Given that context, it seems remarkable to me that in some of the 11 cities in which protests were held - Boston and New York, for example - major news outlets treated this “National Day of Action” as though it did not exist. As far as I can tell, neither The New York Times nor The Boston Globe had so much as a news brief about the march in the days leading up to it. The day after, The Times, at least in its national edition, totally ignored the thousands who marched in New York and the tens of thousands who marched nationwide. The Globe relegated the news of 10,000 spirited citizens (including me) marching through Boston’s rain-dampened streets to a short piece deep inside its metro section. A single sentence noted the event’s national context.

As a former newspaper editor, I was most taken aback by the silence beforehand. Surely any march of widespread interest warrants a brief news item to let people know that the event is taking place and that they can participate. It’s called “advancing the news,” and it has a time-honored place in American newsrooms.

With prescient irony, Frank Rich wrote in his Oct. 14 Times column, “We can continue to blame the Bush administration for the horrors of Iraq…. But we must also examine our own responsibility.” And, he goes on to suggest, we must examine our own silence.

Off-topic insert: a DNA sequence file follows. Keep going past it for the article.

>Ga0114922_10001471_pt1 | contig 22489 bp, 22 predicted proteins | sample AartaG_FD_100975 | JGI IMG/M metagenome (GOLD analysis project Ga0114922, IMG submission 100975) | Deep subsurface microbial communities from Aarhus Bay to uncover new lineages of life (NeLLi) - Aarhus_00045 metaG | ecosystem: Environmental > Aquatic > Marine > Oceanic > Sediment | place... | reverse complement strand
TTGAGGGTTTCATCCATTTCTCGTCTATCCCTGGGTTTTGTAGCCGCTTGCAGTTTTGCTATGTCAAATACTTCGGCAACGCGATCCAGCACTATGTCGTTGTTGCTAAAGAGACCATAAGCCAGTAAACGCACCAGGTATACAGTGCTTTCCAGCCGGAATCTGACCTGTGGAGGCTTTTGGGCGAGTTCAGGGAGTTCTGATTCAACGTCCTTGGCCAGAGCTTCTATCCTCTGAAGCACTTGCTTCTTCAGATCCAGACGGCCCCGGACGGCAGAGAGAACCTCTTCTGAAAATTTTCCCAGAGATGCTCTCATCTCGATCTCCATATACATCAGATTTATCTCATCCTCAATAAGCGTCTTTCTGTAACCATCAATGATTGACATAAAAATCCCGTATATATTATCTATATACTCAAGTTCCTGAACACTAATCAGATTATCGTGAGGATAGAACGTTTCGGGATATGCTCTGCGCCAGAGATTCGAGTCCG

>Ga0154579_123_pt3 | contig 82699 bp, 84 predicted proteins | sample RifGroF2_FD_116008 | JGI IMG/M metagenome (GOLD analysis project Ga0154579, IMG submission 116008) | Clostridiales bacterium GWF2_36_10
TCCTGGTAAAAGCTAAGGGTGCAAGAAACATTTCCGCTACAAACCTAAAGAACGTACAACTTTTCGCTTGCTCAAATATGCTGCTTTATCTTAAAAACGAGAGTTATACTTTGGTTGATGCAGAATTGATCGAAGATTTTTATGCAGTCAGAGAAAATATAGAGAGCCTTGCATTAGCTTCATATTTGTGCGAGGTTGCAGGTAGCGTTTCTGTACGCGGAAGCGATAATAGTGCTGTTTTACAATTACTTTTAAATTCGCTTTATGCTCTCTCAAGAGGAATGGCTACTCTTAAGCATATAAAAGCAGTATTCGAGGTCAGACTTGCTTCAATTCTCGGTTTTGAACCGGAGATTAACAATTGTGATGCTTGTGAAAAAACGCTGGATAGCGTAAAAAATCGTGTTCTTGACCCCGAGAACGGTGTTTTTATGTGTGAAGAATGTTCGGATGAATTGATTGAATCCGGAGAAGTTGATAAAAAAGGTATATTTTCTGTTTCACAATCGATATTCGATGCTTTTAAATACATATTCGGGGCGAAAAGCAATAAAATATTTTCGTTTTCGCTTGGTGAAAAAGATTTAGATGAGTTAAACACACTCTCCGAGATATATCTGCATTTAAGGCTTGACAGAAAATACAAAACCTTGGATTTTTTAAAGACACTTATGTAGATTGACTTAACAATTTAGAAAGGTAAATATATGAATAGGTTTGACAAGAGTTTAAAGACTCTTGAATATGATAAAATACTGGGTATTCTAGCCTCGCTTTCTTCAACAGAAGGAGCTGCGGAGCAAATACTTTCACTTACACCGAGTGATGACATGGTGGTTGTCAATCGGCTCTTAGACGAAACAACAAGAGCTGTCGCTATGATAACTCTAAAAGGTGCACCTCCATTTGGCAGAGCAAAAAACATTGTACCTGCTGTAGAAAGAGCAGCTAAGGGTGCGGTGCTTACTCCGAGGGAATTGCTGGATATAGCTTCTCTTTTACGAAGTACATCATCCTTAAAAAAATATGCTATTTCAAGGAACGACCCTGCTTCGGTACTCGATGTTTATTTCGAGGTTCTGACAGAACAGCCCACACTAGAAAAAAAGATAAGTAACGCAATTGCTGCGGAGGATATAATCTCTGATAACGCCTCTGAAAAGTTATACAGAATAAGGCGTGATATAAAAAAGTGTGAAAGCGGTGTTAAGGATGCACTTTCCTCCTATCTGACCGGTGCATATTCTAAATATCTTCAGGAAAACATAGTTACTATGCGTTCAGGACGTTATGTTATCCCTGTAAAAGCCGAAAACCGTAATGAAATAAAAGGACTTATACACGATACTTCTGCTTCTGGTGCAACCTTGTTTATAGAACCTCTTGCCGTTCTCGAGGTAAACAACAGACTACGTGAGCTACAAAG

So why would Mr. Rich’s news colleagues deprive people of information needed to take exactly that responsibility?

I’m not suggesting here that the Times or any news organization should be in collusion with a movement - pro-war or antiwar, pro-choice or pro-life, pro-government or pro-privatization.
I am suggesting that news organizations cover the news - that they inform the public about any widespread effort to give voice to those who share a widely held view about any major national issue.

If it had been a pro-war group that had organized a series of support marches this weekend, I’d have felt the same way. Like the National Day of Action, their efforts would have been news - news of how people can participate in a democracy overrun with campaign platitudes and big-plate fundraisers, news that keeps democracy vibrant, news that keeps it healthy.

Joseph Pulitzer, the editor and publisher for whom the highest honor in journalism is named, understood this well. In May 1904, he wrote: “Our Republic and its press rise or fall together. An able, disinterested, public-spirited press … can preserve that public virtue without which popular government is a sham and a mockery…. The power to mould the future of the Republic will be in the hands of the journalists of future generations.”

It’s time for the current generation of journalists - at times seemingly obsessed with Martha Stewart, O.J. Simpson, Paris Hilton, Britney Spears, and the like - to use that power more vigilantly, and more firmly, with the public interest in mind.